Coronavirus – prepared for any outbreak

Coronavirus – prepared for any outbreak
24 January 2020
With news of the coronavirus globally affecting over 800 people, Public Health England issues guidelines for laboratories in the likelihood of cases in the UK

Traced to a fish and animal market in Wuhan, China, this coronavirus affects patients with symptoms similar to the flu. However, with reported cases of the virus dominating headlines across the globe, public fears are growing, and people want to know: are we prepared for an outbreak?

For a greater understanding of the virus we spoke with IBMS Fellow Sarah Pitt, IBMS Virology Specialist Advisory Panel Member and Principal Lecturer, School of Pharmacy and Biomolecular Sciences at the University of Brighton.

She said:

“The outbreak of a new coronavirus, which appears to have started in the Chinese city of Wuhan, is something to be taken seriously, but not to panic about.
Novel coronaviruses which can be transmitted between humans in noticeable numbers arise every few years. In 2002-3, there was an outbreak of a new coronavirus called SARS –CoV (Severe Acute Respiratory Syndrome Corona Virus).
Over 8,000 people were confirmed as having been infected with the virus. Most cases were reported from China and Hong Kong and at least 700 people died. The case fatality rate - which is the percentage of people who die from the disease as a proportion of those who were known to have been infected - was 9.6%. While this seems concerning, it is worth remembering that for Ebola the case fatality rate is it around 50% overall.
The next significant new coronavirus noted was Middle Eastern Respiratory Syndrome Corona virus (MERS-CoV) which arose in Saudi Arabia in 2012. People infected with the virus did travel outside of the Middle East and some cases have been reported in the UK, but there have not been many.  So far there have been just under 2,500 confirmed cases of MERS-CoV and just over 850 deaths and the majority have been in Saudi Arabia.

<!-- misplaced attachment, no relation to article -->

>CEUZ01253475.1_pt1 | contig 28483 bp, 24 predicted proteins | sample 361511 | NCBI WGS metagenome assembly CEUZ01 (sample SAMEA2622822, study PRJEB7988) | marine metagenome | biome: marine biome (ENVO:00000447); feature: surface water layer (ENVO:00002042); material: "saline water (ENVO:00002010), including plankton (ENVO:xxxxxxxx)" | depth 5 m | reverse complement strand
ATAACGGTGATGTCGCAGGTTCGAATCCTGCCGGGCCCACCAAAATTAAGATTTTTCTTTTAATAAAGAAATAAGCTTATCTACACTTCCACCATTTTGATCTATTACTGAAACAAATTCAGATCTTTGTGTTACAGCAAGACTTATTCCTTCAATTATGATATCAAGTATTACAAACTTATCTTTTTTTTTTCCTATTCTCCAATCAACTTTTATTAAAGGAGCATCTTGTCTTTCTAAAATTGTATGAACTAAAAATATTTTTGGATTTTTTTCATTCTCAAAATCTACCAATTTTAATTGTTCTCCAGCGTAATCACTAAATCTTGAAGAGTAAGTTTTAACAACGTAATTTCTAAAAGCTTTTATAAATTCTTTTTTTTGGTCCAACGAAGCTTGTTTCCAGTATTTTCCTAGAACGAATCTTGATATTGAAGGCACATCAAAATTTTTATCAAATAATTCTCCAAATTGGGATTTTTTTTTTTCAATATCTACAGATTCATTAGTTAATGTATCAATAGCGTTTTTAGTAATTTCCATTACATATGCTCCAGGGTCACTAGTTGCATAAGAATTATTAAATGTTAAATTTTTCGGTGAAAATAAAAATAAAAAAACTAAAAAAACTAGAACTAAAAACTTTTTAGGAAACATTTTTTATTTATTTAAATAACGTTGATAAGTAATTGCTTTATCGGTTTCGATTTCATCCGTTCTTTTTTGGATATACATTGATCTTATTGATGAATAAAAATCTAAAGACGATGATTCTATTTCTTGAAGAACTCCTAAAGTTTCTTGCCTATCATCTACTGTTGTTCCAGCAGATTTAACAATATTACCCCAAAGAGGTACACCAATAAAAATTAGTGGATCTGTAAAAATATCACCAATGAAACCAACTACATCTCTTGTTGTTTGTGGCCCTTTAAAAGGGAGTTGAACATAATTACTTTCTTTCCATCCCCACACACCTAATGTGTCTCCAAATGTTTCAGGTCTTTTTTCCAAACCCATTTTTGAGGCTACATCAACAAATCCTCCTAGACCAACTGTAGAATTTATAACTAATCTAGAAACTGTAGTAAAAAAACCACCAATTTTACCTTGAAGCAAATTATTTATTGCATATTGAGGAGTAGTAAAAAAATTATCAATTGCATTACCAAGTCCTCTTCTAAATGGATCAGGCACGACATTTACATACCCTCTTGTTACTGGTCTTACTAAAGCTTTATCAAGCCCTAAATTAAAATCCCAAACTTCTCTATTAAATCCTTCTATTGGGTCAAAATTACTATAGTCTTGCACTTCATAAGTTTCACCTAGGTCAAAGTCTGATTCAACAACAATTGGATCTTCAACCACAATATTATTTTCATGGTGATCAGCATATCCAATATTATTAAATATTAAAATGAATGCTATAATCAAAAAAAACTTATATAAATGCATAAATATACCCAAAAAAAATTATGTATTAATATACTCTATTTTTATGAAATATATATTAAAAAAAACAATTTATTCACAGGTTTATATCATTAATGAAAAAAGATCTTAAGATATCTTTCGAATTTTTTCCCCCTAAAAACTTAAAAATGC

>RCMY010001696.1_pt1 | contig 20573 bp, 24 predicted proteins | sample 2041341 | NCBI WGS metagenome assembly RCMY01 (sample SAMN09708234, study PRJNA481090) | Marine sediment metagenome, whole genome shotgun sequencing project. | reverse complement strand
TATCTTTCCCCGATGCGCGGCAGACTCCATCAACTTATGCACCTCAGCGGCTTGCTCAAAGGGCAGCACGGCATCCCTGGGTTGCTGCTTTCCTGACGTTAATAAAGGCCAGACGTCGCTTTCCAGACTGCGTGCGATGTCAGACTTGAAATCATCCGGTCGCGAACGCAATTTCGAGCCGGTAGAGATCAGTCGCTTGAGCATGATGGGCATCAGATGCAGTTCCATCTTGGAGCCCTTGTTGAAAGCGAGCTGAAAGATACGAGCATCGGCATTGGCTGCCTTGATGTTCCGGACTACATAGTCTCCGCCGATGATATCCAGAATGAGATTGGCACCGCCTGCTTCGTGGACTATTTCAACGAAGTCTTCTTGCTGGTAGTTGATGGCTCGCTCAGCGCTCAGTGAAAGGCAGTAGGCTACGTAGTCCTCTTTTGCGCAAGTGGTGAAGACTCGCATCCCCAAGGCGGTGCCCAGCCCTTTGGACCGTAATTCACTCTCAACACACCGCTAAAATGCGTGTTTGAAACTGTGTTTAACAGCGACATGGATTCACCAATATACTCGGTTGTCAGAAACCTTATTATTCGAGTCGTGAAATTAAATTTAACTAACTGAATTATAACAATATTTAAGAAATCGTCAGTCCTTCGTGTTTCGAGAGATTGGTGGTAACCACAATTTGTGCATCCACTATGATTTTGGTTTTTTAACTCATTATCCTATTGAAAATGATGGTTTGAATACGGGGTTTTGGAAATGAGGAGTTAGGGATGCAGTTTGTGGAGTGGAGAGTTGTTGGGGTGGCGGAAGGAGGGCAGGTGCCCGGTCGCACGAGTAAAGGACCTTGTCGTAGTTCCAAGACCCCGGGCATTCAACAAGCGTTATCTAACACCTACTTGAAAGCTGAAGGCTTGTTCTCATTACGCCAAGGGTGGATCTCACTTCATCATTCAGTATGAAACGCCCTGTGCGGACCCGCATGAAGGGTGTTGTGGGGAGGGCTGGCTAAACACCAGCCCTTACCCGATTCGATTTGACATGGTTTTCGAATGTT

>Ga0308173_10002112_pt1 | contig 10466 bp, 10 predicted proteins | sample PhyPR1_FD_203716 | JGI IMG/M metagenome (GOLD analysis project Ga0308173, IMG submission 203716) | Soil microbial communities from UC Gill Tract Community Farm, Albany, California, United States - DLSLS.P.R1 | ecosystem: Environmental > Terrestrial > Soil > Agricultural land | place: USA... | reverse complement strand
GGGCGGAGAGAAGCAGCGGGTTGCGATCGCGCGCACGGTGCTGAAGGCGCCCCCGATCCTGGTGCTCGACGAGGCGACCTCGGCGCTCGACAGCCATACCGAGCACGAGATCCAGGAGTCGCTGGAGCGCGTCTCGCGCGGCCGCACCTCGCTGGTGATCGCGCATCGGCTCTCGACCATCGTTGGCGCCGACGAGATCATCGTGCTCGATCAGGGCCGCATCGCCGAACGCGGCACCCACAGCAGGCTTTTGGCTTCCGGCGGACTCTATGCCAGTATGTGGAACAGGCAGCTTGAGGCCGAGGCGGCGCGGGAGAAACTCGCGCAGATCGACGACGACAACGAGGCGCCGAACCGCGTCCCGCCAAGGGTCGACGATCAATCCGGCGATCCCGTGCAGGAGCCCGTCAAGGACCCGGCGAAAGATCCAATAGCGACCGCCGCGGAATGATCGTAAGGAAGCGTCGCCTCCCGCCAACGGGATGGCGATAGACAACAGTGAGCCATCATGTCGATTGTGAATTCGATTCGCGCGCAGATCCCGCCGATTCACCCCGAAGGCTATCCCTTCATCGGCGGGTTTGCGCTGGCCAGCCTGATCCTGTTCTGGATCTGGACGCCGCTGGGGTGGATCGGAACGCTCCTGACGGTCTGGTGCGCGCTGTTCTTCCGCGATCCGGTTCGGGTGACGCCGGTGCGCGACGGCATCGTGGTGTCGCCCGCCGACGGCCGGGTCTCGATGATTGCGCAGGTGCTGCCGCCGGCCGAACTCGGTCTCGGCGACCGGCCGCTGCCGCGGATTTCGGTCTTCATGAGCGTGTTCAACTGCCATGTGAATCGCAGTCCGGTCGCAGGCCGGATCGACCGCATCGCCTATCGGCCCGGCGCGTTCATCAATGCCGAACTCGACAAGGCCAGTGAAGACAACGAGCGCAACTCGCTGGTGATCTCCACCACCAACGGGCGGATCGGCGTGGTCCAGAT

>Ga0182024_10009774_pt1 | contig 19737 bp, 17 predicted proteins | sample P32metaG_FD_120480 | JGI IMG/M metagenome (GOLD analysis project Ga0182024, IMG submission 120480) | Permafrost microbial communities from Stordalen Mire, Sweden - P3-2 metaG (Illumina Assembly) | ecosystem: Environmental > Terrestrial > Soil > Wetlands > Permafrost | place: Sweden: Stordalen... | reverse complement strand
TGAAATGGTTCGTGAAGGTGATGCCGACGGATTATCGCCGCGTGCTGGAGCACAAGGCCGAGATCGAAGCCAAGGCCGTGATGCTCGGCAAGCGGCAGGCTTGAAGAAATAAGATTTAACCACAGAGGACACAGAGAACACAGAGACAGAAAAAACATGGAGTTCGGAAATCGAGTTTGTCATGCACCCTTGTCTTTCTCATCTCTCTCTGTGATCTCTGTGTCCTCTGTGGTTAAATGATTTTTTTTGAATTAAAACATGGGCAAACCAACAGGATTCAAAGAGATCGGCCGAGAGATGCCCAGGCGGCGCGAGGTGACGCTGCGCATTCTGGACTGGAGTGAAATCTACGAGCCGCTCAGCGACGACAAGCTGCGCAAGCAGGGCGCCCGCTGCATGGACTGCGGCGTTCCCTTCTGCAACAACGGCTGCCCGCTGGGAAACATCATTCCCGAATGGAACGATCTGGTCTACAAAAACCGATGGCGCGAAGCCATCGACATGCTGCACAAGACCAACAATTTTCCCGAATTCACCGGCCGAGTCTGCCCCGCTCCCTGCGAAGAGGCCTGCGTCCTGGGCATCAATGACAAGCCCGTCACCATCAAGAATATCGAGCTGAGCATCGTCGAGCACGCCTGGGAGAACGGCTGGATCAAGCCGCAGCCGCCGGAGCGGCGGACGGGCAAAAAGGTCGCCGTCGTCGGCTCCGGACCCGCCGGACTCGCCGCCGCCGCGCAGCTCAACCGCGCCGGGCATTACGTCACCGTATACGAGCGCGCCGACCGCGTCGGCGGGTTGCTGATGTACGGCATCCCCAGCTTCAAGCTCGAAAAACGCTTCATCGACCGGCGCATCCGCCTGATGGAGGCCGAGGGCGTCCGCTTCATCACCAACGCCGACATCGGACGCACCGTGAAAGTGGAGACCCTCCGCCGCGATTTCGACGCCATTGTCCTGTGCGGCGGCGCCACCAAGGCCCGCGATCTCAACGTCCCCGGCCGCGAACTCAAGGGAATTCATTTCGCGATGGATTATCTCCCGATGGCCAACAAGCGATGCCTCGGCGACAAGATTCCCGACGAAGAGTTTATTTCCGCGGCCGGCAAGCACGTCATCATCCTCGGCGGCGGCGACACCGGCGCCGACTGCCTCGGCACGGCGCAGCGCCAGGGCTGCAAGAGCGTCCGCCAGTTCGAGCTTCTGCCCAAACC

On 31 st December, WHO was made aware that a novel corona virus (2019-nCov) had been identified in China. This would have been through laboratory analysis of samples taken from people with symptoms of an unusual and serious respiratory infection.  The fact that it is a coronavirus and that it is a previously unknown one would have been discovered by analysis of the viral genome (it has a single stranded positive sense RNA genome).
There have been at least 500 confirmed cases (‘confirmed’ means that the virus has been identified in patients samples in addition to the clinical symptoms) and up to 20 deaths. The virus is clearly being transmitted from person to person quite easily, but it is important to remember that so far all the cases identified outside of China have been in people who have travelled to other countries from Wuhan. In other words, the infection was acquired in China.
The worldwide alert means that people with the infection can be managed and treated rapidly, so that the chances of the infection spreading can be minimised. The current concern is that a lot of people are moving across China and around the world to be with family and friends to celebrate Chinese New Year.  
When people are first infected it can take some days (perhaps up to 2 weeks) before they develop symptoms, but an individual can be infectious during that time. They may be unaware that they even had contact with the virus and will probably feel quite well up until the point where the symptoms start to show.
This means that although taking the temperature of people arriving on flights from places where 2019-nCov is known to be circulating may be effective to some extent, it is unlikely to be a fool proof way of finding everyone who is incubating the virus.
If the WHO do declare a public health emergency, a key reason for that will be to raise awareness among public health, laboratory and medical professionals in order to try and limit the spread of the virus.
The risk to the general public in Europe is currently low, but Biomedical Scientists and other Institute of Biomedical Science members working in virology will be monitoring the situation closely.”

In response to the virus, officials in China acted quickly and have put the city on lockdown. While some scientists originally believed snakes acted as a reservoir for the virus, but this has been disproved. What is known is the virus can be easily transmitted between humans and symptoms are similar to that of the flu. Health officials are advising people to avoid contact with other people who are showing symptoms of the virus and to exercise proper health precautions.

Organisations like the World Health Organisation (WHO) have listed the situation surrounding the coronavirus as not a public health emergency and note that out of the reported cases only 4% are fatal. Public Health England have released a statement and shared a guidance for all UK laboratories, including how to handle samples, laboratory investigations and requirements for monitoring the infection.

As the world monitors the situation in China closely, we can rest assured that should any patients in the UK be diagnosed with 2091-nCov, they will be in safe hands.


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